Guest post by Sherlina Nageer of Red Thread, Guyana.
She might not grow up to be tall; her mother is barely 5 feet, after all. But, size aside, dis was one bad john lil girl. She fooled me at first, walking quietly by her mother’s side and sitting sedately through the first couple of presentations. But when her mother rose to tell the story about her son Shaquille who was murdered by the police last year- shot in the side and back as he lay on the ground pleading for his life, the final bullet to the center of his forehead, the day before his 18th birthday- baby girl got up too. She twirled in the aisle, ran back and forth exploring, then finally, for who knows what reason, decided my seat was to be shared with her and plopped herself down in my chair.
I had my phone in hand, checking the time. We started late, as usual, waiting for people to get off work and show up (at 5pm, the official start time, there had been more speakers than audience. Ten minutes later though, to my happy surprise, we had a full house). It was a packed program- we were trying to do a lot- illustrate the different manifestations of violence in our society, motivate people to take action, build solidarity and community.
We remembered Dwayne Jones, crossdressing/transgender Jamaican teen murdered simply for expressing himself and Delon Melville- found dead in a field in Mocha, with two broken legs and savage knife wounds- killed, we suspect, because others suspected him of being gay (newspaper reports cite his effeminate behavior). Sadly, in Guyana, as well as across much of the Caribbean, violence and abuse against gays is still the norm- accepted, promoted, and rarely condemned. Popular songs still rail against ‘batty men’ and advocate raping women who deny sex to men; homophobic and transphobic governments retain repressive antiquated laws criminalizing cross dressing and physical displays of affection between men; public officials (including religious leaders) continuously condemn homosexuality even while drug abuse, corruption, poverty, unemployment, and a host of other problems plague the nation. Those who defy heteronormative gender roles and identities are regularly ostracized, mocked, threatened, sometimes beaten, correctively raped, sometimes burnt with acid, fired from jobs they’re excelling at, or denied work and access to goods and services such as safe housing, respectful healthcare, justice from law enforcement authorities, etc.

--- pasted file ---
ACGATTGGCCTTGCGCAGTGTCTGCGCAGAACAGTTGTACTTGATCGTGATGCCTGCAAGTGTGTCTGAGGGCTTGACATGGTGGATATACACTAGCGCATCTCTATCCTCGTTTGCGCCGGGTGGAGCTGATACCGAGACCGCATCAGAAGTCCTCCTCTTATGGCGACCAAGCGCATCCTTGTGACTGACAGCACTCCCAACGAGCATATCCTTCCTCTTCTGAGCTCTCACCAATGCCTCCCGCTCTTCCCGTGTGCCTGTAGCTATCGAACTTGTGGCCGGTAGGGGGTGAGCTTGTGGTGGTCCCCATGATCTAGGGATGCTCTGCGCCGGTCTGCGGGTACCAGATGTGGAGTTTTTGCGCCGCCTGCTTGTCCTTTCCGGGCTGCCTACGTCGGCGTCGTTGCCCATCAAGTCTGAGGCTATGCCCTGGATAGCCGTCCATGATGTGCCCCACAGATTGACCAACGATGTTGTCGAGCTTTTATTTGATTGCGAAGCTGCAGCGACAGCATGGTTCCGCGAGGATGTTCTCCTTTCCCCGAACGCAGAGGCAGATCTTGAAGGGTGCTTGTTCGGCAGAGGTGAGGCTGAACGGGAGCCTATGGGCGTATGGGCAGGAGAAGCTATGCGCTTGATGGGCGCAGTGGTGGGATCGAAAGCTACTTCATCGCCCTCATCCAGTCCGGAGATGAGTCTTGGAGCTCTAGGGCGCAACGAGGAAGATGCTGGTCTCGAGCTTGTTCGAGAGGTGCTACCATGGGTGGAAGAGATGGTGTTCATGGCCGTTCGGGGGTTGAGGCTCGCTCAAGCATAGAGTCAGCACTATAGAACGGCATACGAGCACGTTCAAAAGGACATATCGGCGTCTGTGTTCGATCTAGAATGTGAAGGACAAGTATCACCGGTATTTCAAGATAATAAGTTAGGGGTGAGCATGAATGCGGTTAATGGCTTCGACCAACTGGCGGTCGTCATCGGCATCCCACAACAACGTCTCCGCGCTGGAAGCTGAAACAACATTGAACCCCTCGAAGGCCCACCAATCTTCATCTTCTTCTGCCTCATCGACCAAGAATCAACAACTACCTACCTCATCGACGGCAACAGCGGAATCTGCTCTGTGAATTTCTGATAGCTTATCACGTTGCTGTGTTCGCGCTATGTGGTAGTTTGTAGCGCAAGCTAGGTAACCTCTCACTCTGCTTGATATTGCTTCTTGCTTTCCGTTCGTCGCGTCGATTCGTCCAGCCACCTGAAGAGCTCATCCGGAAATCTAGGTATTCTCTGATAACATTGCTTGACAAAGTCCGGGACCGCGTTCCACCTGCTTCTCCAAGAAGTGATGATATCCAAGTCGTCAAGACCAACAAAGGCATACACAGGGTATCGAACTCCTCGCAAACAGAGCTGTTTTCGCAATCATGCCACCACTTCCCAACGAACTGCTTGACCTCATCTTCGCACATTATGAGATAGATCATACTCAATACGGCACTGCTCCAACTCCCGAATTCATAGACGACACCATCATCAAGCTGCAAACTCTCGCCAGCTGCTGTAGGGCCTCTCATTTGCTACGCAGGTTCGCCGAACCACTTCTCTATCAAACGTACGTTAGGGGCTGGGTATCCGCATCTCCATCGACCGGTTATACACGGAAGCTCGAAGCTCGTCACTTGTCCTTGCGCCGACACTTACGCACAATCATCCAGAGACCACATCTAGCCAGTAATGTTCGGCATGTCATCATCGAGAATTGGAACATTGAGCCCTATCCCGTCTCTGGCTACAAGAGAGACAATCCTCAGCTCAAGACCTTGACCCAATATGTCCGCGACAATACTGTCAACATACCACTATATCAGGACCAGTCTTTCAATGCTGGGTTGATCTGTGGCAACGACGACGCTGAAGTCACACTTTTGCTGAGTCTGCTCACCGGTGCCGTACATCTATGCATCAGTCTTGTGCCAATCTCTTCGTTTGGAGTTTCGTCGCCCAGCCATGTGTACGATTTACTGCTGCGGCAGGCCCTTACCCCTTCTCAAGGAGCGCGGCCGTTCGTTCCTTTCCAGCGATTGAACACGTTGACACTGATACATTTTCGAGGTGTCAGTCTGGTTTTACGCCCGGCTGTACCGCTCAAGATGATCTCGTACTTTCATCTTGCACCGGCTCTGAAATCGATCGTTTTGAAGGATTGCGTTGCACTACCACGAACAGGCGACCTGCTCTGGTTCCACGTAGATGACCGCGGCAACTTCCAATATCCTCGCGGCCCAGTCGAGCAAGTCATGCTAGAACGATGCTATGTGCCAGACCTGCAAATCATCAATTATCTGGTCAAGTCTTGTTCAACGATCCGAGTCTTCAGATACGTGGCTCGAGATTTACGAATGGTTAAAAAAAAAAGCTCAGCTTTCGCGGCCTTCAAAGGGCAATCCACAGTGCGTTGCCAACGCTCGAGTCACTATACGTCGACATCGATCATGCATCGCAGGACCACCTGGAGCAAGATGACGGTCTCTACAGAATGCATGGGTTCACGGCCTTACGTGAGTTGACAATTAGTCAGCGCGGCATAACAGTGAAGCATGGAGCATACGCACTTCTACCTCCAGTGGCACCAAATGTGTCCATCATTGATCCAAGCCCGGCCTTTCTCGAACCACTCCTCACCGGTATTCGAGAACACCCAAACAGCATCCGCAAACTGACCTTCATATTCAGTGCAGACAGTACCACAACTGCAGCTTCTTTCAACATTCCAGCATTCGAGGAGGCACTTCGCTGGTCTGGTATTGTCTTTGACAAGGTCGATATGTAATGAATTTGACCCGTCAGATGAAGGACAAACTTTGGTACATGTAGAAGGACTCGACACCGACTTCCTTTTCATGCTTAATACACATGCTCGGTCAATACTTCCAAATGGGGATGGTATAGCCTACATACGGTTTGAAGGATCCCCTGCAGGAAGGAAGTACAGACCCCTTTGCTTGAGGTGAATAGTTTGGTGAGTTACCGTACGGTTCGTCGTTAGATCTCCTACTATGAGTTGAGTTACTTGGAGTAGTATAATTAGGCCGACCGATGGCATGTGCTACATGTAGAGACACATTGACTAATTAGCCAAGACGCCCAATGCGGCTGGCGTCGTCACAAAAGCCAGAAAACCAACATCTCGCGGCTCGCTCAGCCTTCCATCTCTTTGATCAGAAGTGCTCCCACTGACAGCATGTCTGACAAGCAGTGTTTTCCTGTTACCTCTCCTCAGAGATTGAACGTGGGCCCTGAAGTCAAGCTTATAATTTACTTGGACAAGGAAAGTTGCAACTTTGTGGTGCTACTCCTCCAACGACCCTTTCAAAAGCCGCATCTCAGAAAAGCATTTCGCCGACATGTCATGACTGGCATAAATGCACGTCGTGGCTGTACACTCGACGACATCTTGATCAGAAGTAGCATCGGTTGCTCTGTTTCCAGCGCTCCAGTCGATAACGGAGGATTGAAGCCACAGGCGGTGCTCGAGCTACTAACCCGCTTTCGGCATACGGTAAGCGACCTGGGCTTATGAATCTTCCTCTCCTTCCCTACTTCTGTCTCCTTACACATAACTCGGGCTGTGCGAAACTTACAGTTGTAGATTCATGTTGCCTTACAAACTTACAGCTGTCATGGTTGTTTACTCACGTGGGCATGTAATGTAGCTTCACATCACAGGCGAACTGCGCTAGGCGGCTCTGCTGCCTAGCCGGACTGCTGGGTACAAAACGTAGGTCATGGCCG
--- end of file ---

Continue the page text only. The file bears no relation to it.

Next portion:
But in Guyana, as well as around the Caribbean, homophobia and transphobia aren’t our only problems. Violence against women and children are at epidemic levels, police brutality rampant, animal abuse so commonplace that it doesn’t even warrant comment or condemnation, and let’s not even mention the challenges that people with disabilities face or structural issues such as low wages, uninspired teachers, the outrageous VAT tax, electricity tariff, etc that keep people poor and downpressed. From the way we buse one another at the slightest provocation, real or imagined, the fact that we think it’s funny to joke about chopping up and buggering, the indifference we show when we see/hear someone (child, animal, woman, man) being abused, to the fear we have against speaking out and standing up for our own as well as others human rights- our society is in a bad way indeed. The problem is huge, sometimes seemingly overwhelming. But this evening, by the program we’d put together, we hoped to show that it was everybody’s problem really, and so we each of us, individually and collectively, had a role to play in solving it.